Government’s Efforts to Address Socio-Economic Inequality02 Oct 2017
Parliamentary Reply by Mr Leon Perera:
To ask the Minister for Finance whether the Ministry will regularly review the Government’s commitment to reduce socio-economic inequality and publish the results of such reviews in light of recent findings from a study by Oxfam and Development Finance International that ranks Singapore in the eighty-sixth placing in the world in this regard.
Parliamentary Reply by Senior Minister of State Ms Indranee Rajah:
The Government is concerned about inequality and takes serious efforts to address it. Our concern underpins the design of many of our policies and schemes.
2. Our key strategy for tackling inequality is to ensure that all Singaporeans, especially those who are less well off, are able to access good opportunities, earn higher incomes and enjoy a higher standard of living. We do this by providing
the necessary support to our citizens at various stages of life, with more support going to the disadvantaged and vulnerable groups.
3. We invest heavily in education so that every child, regardless of socio-economic background, can have access to a good education and develop to his full potential. A child who attends primary and secondary school receives around $11,000 in educational subsidies per year. Children from lower-income families receive even more support through MOE’s Financial Assistance Scheme and bursaries. Students with more needs receive additional support through various support programmes. These ensure that we preserve social mobility for our next generation.
4. For workers, we introduced the SkillsFuture movement to support skills upgrading so that they can take on better jobs. We also have the Progressive Wage Model to help lower-wage workers upskill and earn better wages, and Workfare to supplement their income. We have seen encouraging results so far. In the last five years, incomes of lower-wage workers have grown in tandem with median income growth .
5. For those in their silver years, we have introduced the Silver Support Scheme to provide additional support to seniors who have low incomes through life and have little family support.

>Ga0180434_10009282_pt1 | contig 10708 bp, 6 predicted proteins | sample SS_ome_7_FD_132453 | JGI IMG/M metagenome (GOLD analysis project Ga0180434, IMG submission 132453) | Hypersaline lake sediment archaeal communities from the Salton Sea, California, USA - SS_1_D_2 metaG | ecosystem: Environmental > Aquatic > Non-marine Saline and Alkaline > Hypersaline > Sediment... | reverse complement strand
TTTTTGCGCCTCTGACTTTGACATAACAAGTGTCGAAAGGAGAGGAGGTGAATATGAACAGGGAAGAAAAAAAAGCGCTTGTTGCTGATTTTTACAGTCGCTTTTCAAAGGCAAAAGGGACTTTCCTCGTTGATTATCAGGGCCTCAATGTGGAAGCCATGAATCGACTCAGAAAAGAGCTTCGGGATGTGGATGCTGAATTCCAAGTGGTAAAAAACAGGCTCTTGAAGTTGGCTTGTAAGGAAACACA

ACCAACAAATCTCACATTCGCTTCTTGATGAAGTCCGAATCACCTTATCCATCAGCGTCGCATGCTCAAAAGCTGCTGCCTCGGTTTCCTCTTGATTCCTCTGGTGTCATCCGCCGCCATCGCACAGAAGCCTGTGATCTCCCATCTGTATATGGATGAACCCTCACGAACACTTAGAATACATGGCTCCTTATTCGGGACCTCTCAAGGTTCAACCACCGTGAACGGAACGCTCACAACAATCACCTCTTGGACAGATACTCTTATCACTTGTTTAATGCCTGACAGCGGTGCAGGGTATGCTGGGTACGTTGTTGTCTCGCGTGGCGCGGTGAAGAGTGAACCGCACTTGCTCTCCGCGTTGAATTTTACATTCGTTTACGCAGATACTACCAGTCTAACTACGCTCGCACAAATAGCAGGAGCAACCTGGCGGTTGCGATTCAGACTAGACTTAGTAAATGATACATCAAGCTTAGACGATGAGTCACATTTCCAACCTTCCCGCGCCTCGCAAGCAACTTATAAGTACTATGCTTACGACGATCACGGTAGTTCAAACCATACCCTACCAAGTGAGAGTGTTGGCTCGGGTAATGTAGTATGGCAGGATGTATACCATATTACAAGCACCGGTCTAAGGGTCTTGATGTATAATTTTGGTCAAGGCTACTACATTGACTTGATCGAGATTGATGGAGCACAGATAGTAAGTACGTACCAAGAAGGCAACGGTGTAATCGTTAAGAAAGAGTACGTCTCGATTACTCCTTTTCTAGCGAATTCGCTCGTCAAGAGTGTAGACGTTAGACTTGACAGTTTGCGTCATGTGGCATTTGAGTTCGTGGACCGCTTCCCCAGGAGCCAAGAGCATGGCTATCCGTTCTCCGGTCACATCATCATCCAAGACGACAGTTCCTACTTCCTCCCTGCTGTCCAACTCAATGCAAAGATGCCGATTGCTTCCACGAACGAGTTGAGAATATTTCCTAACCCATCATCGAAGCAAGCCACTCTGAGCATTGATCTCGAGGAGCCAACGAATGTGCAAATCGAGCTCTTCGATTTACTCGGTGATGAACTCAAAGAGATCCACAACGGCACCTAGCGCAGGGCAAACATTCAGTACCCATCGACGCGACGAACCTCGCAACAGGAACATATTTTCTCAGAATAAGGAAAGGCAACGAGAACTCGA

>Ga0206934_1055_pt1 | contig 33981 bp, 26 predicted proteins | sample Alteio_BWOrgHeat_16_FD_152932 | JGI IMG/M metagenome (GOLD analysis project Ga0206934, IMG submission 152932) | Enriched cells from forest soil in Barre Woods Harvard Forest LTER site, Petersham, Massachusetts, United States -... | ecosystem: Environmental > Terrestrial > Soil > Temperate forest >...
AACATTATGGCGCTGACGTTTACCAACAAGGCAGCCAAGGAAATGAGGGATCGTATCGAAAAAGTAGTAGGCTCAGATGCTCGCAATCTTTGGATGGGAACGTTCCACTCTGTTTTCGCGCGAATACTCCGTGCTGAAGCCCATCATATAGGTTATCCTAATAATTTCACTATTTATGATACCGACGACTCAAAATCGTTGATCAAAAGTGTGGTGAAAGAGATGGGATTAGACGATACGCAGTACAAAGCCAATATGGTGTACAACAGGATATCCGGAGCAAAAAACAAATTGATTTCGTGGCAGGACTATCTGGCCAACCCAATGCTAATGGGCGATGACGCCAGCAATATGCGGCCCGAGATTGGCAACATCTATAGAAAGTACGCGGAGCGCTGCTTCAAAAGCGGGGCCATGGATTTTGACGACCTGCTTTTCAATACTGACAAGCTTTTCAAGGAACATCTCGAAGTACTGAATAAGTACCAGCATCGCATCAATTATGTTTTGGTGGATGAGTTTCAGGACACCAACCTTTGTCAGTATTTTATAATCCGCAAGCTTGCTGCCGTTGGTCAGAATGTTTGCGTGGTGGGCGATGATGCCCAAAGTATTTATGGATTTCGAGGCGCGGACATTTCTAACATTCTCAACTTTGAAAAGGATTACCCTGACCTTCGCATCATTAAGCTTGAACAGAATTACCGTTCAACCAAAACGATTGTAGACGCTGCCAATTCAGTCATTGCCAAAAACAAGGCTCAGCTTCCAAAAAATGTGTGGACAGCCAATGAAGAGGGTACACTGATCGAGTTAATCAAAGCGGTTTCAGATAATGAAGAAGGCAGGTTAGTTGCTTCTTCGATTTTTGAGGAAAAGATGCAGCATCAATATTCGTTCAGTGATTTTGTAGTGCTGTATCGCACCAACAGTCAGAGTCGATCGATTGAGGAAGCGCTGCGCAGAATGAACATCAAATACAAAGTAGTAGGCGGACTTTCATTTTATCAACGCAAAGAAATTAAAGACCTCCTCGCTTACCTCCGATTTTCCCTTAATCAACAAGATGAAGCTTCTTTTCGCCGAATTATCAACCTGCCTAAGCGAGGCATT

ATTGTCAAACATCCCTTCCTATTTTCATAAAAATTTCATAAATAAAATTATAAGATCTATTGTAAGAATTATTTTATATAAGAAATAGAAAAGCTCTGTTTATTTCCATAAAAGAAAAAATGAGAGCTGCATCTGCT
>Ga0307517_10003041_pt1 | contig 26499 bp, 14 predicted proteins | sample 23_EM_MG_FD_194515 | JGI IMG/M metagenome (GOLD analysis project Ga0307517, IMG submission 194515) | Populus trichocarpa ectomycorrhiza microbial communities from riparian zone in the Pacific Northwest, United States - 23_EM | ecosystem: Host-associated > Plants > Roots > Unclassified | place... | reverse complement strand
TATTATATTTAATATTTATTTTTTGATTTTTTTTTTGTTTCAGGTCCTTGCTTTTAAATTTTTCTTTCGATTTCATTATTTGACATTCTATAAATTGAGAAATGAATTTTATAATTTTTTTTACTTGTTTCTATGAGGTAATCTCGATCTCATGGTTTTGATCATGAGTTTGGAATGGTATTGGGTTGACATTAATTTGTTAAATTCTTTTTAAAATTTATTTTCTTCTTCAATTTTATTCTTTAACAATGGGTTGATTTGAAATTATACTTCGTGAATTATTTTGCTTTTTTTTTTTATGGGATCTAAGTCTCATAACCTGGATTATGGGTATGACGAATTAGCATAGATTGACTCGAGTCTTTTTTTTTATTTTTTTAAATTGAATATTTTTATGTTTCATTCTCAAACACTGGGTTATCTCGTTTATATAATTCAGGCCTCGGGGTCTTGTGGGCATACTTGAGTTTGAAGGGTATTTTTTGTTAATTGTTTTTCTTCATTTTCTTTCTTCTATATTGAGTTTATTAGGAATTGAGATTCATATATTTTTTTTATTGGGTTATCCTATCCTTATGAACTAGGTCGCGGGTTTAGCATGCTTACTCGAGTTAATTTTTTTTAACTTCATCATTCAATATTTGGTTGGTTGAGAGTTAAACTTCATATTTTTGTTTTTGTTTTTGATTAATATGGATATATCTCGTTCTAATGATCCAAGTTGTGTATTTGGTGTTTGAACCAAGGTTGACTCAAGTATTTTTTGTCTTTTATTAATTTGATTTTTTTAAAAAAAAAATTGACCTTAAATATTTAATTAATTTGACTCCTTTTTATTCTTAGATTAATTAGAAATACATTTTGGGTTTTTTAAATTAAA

6. Our means-tested health and long-term care subsidies also ensure that those with lower income receive more assistance, while the GST Voucher scheme supports lower-income families with their day to day expenses.
7. All these schemes add up to a system that is highly progressive. All in all, low-income households receive almost $4 of benefits for every dollar of tax paid, while the middle-income households receive almost $2 for every dollar of tax paid.
8. Mr Perera referred to the ranking by Oxfam and Development Finance International. The rankings were based on the absolute amount of social spending, with the assumption that the higher the level of spending, the better will be the situation, regardless of whether the spending leads to effective outcomes. The authors have acknowledged the limitations of their study in representing the different circumstances of individual countries. This is the case for Singapore, where we target our subsidies and assistance to those who are more needy. This focused approach to reducing inequality enables us to keep our tax burden low while ensuring our social expenditure is prudent, fair and progressive.
9. Our approach has served us well so far. We have kept inequality in check, even as income gaps widen elsewhere. Our Gini coefficient has moderated over the last five years. Our people have also seen good income growth with the lower-income seeing their real per capita household income grow by close to 20% over the last five years .
10. Such indicators are published every year in the Key Household Income Trends report by the Department of Statistics, and every two years in the biennial Singapore Public Sector Outcomes Review (SPOR) by the Ministry of Finance. The Government has been and remains committed to addressing inequality.
 The real wage growth of full-time employed Singaporeans at the 20th percentile has averaged 3.2% per year from 2011-2016, similar to that of the 50th percentile. Source: Labour Market Report (2016), Ministry of Manpower.
 Source: Key Household Income Trends (2016). Singapore Department of Statistics.